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LOT: 013

Or Yisrael—Kleve 1770, copy with rare pages.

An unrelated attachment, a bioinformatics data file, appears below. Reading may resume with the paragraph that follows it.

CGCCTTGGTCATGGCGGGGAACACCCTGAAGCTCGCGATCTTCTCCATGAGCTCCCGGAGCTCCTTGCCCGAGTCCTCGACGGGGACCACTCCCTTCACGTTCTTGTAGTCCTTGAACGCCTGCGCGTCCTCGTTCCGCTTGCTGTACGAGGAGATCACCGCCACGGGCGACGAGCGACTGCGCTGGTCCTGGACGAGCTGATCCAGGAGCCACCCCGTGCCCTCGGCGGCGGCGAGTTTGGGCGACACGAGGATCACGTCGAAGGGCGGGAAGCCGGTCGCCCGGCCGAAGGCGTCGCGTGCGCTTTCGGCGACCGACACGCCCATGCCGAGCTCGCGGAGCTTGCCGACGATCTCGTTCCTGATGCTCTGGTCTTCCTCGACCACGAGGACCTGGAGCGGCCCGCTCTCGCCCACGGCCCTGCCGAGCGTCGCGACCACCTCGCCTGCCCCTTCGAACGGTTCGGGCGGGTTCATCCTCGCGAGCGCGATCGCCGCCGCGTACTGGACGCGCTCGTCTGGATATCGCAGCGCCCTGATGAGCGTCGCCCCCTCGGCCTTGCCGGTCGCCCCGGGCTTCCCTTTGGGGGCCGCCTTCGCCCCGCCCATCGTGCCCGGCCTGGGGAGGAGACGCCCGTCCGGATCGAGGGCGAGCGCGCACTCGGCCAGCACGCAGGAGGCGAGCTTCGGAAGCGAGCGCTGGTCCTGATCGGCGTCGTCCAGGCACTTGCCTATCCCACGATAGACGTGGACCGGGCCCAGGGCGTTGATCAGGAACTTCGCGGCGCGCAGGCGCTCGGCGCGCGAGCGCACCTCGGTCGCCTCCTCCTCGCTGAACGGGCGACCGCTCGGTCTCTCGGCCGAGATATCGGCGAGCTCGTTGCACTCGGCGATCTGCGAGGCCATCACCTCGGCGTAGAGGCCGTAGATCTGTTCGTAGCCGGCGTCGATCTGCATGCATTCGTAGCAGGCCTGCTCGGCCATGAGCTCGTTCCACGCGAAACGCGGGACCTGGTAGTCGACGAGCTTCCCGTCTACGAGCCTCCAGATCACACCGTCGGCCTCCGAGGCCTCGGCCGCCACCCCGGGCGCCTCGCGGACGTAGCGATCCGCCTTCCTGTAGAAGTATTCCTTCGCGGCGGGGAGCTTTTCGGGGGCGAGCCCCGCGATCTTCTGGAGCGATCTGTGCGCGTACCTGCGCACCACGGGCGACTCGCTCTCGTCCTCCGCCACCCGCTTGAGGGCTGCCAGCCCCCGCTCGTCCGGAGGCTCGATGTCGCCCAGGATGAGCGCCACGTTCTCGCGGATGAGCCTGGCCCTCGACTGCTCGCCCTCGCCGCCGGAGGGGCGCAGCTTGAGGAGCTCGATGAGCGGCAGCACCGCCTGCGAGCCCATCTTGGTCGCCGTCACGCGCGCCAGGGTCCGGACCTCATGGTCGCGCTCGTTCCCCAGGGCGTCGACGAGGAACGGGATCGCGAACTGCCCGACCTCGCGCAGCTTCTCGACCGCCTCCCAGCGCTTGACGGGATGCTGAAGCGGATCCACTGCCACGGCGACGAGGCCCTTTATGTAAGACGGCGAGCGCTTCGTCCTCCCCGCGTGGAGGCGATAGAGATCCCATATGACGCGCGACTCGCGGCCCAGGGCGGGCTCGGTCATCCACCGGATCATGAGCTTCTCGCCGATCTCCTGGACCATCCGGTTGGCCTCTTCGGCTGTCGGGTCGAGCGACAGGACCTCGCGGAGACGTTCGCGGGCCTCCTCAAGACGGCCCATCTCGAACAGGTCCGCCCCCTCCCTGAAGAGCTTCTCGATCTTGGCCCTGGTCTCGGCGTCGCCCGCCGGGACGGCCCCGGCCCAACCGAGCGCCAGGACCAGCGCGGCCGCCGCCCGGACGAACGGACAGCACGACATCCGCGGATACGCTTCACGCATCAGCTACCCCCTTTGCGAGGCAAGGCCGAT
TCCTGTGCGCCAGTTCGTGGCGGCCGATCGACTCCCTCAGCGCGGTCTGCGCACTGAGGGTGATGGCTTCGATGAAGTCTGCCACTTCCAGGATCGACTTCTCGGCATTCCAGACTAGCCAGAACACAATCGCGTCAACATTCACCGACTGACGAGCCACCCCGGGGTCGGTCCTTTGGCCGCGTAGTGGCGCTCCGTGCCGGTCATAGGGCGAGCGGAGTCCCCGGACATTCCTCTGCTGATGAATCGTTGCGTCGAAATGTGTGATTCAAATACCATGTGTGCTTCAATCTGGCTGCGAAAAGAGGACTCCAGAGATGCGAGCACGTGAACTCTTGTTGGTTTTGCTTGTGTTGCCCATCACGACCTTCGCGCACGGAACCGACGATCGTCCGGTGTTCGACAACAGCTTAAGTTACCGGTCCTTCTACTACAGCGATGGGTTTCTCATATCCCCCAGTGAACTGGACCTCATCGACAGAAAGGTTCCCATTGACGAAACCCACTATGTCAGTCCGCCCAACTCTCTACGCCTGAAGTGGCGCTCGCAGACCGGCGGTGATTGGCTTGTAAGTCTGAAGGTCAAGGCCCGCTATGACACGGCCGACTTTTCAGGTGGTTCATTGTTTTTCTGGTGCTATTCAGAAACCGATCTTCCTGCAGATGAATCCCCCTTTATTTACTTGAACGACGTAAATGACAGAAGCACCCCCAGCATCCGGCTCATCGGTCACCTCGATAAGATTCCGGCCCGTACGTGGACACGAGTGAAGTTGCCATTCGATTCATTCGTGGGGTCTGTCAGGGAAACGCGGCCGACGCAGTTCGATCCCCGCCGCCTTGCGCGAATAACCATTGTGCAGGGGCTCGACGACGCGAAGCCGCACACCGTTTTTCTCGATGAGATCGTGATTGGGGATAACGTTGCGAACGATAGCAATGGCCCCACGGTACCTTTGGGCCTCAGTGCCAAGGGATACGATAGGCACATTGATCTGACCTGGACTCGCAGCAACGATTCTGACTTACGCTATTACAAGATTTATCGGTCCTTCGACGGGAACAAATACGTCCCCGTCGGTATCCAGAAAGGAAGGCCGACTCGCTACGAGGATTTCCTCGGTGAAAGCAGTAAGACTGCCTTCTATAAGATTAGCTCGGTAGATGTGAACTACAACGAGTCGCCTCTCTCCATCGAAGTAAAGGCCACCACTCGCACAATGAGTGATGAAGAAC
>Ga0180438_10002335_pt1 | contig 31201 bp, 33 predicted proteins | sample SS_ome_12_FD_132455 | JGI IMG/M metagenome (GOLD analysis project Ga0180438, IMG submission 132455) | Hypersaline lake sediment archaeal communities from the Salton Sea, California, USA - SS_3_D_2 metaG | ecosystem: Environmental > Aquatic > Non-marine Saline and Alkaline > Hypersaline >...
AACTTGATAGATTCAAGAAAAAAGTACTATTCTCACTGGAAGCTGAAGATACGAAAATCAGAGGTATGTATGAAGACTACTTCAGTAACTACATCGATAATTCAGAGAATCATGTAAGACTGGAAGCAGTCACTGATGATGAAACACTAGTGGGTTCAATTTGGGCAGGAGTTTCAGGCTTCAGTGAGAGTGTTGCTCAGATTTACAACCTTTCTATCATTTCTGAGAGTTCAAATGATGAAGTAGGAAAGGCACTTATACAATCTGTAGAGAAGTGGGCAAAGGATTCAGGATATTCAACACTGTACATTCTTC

Shot from Rabbi Yisrael Lifshitz, mainly dealing with the affair “The Get from Kleve” (see below). This is the only Hebrew book printed in Kleve, Germany. The copy includes pages 31-32, which were removed from most copies because responsa from Rabbi Aryeh Levin, the Av Beit Din of Hannover, and Rabbi Yitzhak of Hamburg were printed with strongly worded expressions against the sages of Frankfurt. Cuttings of paper are glued in with printed corrections, with erasures in some places where strong expressions were written (these erasures were probably done originally by the person who brought it to the publisher, who was the author’s son). 66, 69-120 pages. Printed on quality paper, moth marks, stains and wear and tear. Generally good condition. Old binding is coming apart, no spine. The background of this book and its printing is the “Get from Kleve” Affair. The Gaon Rabbi Yisrael Lifshitz, rabbi of Kleve, grandfather of the Tiferet Yisrael, organized a get for a couple from Bonn. The husband was a little mentally disturbed, fled from Germany to England in fear of death, and on his way divorced his wife in the city of Kleve, Germany. The sages of Frankfurt and Mannheim cancelled the get, claiming that the husband was not fit to divorce (“invalid get”), and published strongly worded notices against the rabbi of Kleve. But many greats of the generation: the Sha’agat Aryeh, Rabbi Yitzhak of Hamburg, Rabbi Shaul of Amsterdam, and his uncle Rabbi Yaakov Amdin, the Noda MiYehuda, and more, ruled according to Rav Lifshitz, and that the husband was considered a sane man able to divorce. The book mainly deals with this affair and related matters. In the introduction Rabbi Yisrael Lifshitz describes the war declared against him by those opposing the get, and mentions all of the actors who wished to approve the get and the various tchuvot on the matter. This is the only Hebrew book ever printed in Kleve, since the printers in Ashkenaz refused to print this book so as not to take a side in the affair.
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